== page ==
The San Francisco Chronicle
By Dominic Fracassa
California air quality officials have approved what are widely considered to be the most rigorous and comprehensive regulations in the country for controlling methane emissions, a move that helps cement the state’s status as a standard-bearer for environmental protection.
The new rules, green-lighted Thursday by the state’s Air Resources Board, seek to curb methane emissions at oil and gas production plants by up to 45 percent over the next nine years. The cuts will come from a combination of heightened efficiency requirements, inspection mandates and rules meant to ensure that leaks are discovered and fixed swiftly. The regulations apply to both onshore and offshore oil and gas centers.
The standards, which experts said mark the first major piece of environmental regulation passed by any state since the turnover of power in Washington, were hailed as a triumph by environmental activists, but criticized as cumbersome, costly and ultimately unnecessary by oil and gas producers.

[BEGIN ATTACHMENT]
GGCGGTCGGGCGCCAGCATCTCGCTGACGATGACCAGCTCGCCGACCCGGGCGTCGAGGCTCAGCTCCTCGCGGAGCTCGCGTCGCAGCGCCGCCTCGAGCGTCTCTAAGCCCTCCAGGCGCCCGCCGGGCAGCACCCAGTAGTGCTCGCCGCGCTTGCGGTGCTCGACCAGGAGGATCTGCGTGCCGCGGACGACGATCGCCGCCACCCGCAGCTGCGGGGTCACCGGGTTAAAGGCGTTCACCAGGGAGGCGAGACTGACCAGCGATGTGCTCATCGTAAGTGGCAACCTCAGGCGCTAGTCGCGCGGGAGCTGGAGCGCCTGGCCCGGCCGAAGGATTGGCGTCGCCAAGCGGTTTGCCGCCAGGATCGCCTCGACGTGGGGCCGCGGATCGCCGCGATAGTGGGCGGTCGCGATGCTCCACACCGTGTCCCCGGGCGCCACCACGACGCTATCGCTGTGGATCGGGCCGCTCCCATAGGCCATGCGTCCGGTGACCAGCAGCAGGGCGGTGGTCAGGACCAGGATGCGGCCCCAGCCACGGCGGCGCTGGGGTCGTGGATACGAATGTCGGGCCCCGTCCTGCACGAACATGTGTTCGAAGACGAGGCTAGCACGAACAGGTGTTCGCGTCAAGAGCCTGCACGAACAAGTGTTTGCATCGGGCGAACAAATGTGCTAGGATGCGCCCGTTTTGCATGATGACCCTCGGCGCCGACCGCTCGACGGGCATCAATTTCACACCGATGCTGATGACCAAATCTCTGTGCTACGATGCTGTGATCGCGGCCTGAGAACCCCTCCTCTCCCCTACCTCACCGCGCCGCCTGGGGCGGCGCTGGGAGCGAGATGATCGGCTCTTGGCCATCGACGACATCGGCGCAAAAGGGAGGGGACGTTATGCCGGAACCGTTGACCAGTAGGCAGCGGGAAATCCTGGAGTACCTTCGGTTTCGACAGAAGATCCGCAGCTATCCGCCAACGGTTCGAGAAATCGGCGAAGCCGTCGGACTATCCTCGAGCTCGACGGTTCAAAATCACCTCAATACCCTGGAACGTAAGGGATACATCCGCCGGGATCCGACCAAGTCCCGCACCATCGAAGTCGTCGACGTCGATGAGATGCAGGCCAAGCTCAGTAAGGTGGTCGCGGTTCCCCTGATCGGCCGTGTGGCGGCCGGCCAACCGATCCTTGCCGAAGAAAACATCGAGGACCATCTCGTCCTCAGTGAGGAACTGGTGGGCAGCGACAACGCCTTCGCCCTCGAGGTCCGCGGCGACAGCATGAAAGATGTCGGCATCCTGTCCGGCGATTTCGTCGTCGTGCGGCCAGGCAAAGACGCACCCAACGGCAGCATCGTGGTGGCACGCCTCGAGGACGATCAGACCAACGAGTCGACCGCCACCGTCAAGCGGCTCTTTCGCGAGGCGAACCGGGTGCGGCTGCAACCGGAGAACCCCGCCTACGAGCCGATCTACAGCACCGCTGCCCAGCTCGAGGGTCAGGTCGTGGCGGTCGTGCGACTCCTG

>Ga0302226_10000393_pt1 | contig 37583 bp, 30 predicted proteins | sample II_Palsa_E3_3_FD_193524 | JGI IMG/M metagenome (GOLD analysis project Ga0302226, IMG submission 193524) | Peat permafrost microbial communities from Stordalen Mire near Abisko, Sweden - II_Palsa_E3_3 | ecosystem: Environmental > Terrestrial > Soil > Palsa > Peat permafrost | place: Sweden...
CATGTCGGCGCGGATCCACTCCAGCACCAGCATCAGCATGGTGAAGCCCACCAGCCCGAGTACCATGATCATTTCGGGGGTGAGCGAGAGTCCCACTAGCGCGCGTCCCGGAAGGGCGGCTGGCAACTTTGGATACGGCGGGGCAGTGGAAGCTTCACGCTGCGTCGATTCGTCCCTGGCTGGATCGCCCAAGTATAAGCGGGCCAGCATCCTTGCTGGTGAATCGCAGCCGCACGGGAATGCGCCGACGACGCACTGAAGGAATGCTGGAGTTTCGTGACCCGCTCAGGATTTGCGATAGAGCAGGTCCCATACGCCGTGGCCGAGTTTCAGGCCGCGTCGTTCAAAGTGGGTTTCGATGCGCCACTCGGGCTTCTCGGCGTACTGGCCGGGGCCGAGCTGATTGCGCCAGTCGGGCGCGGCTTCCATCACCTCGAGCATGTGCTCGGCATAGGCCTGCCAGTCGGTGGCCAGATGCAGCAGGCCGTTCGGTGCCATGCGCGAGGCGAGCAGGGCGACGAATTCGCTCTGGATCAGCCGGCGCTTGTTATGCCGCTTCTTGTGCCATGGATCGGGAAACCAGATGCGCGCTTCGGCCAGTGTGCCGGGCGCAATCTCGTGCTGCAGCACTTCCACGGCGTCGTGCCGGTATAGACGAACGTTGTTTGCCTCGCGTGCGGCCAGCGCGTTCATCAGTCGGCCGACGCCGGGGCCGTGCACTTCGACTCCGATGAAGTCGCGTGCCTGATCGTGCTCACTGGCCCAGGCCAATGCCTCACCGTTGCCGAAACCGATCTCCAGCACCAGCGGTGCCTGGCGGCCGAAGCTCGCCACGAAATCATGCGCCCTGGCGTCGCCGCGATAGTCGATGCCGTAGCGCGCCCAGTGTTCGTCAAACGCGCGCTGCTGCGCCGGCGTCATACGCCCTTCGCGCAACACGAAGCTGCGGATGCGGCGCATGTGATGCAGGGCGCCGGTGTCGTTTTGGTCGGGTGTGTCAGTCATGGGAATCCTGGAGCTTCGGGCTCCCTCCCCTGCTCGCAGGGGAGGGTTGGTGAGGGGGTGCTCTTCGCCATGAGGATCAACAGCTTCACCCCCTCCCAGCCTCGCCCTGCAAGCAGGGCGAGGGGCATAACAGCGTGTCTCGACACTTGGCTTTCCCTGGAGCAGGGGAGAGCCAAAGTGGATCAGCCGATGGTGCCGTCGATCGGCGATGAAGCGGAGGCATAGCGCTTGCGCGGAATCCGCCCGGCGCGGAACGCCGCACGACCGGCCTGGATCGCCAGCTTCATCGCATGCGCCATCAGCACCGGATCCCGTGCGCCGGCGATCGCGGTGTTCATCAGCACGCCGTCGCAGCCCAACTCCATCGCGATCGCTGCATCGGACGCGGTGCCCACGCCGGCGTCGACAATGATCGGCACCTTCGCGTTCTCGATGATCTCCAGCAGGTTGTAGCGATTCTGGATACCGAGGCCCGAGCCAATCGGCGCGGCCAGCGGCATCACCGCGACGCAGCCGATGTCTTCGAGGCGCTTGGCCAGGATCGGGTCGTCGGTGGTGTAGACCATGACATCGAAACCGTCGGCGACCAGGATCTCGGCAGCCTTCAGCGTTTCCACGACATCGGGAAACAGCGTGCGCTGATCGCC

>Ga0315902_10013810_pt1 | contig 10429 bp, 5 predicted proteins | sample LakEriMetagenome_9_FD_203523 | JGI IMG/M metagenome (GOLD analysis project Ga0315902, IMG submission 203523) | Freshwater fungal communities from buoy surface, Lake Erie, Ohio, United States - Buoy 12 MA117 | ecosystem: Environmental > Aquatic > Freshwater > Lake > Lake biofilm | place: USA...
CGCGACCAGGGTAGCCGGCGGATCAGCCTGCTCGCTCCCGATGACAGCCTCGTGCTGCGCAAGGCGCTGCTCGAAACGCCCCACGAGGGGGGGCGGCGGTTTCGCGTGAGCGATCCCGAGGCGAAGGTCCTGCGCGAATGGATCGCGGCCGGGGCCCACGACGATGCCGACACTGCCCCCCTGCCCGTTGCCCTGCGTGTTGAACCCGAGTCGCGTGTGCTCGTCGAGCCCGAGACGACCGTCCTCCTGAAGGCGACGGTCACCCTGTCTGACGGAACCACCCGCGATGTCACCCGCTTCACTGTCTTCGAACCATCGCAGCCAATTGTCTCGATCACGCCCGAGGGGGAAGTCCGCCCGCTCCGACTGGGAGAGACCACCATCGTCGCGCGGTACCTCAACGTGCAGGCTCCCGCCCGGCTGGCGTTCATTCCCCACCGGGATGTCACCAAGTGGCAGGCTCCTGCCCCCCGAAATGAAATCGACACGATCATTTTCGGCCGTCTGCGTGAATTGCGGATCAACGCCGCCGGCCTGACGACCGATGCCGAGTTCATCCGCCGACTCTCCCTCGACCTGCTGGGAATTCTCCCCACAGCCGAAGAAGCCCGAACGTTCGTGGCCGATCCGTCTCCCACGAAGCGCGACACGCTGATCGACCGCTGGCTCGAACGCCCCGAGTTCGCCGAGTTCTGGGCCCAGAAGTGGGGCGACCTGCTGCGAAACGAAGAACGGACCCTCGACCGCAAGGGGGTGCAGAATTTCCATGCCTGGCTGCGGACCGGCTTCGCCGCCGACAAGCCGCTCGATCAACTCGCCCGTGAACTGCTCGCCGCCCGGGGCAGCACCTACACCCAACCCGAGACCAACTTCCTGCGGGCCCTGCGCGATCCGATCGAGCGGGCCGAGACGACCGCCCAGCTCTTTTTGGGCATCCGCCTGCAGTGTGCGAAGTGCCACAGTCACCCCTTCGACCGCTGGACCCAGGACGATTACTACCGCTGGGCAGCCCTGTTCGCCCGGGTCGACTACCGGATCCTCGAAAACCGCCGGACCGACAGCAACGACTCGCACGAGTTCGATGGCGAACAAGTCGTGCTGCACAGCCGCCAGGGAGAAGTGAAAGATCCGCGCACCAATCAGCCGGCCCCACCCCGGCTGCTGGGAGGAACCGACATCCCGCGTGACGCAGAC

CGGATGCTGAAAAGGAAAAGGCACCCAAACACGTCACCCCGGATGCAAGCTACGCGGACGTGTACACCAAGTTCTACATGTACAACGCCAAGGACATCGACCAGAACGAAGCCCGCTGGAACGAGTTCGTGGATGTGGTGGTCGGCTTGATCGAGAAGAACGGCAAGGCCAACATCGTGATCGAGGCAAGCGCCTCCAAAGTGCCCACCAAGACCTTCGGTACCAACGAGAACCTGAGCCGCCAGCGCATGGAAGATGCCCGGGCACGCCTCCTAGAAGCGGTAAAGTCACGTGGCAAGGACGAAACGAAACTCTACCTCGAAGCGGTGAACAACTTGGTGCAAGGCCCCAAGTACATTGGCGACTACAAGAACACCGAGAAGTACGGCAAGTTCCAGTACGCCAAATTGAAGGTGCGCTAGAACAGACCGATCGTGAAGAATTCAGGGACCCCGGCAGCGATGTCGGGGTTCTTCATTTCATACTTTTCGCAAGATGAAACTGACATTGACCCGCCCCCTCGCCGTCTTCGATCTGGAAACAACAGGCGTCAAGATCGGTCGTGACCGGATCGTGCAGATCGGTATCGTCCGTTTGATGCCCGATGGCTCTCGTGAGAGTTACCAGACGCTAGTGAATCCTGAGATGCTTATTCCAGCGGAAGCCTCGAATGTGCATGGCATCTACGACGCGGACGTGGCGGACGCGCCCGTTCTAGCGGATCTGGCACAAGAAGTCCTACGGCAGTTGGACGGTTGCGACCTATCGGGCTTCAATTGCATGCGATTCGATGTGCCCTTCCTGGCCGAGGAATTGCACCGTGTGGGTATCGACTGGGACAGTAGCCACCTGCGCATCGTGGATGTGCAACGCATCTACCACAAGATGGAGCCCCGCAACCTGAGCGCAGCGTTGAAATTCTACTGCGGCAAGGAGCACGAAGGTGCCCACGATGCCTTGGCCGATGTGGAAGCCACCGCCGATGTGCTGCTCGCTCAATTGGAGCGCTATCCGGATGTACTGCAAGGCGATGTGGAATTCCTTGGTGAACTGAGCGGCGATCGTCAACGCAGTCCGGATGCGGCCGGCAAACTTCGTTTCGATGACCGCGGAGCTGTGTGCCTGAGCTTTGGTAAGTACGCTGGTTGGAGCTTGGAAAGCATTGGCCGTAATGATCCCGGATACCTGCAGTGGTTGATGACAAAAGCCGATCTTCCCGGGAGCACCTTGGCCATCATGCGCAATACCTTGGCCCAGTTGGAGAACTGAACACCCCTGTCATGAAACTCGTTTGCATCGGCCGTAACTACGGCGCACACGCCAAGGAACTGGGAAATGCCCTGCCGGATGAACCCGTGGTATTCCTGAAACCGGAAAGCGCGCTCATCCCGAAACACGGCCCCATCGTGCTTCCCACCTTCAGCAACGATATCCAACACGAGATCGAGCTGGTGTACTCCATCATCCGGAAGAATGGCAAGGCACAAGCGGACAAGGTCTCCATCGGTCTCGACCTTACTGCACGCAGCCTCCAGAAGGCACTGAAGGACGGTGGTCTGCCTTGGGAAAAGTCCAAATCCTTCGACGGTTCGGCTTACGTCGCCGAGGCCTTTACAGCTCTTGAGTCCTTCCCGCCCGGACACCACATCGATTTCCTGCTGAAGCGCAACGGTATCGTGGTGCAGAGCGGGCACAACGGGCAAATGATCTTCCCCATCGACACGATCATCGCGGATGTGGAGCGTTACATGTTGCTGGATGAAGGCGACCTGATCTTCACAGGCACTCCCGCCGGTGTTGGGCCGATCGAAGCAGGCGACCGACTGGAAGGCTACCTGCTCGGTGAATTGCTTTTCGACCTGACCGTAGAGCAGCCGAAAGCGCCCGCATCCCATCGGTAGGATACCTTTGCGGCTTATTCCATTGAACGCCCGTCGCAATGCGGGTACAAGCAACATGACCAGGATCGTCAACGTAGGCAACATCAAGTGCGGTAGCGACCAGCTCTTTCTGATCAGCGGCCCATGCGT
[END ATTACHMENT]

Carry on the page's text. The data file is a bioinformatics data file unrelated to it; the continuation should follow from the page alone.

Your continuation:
“Our industry is not the top emitter of methane in the state, yet this rule will add to the nation’s toughest regulations that our operators must follow, such as cap and trade,” Rock Zierman, the chief executive officer of industry trade group the California Independent Petroleum Association, said in a statement. “We hope that regulators will provide ample time for implementation and ensure that the program is fairly and consistently enforced across the state.”
Above: Crews work on a relief well at the Aliso Canyon plant in Los Angeles in 2014. Dean Musgrove, Associated Press.
Chronicle staff writer David R. Baker contributed to this report.
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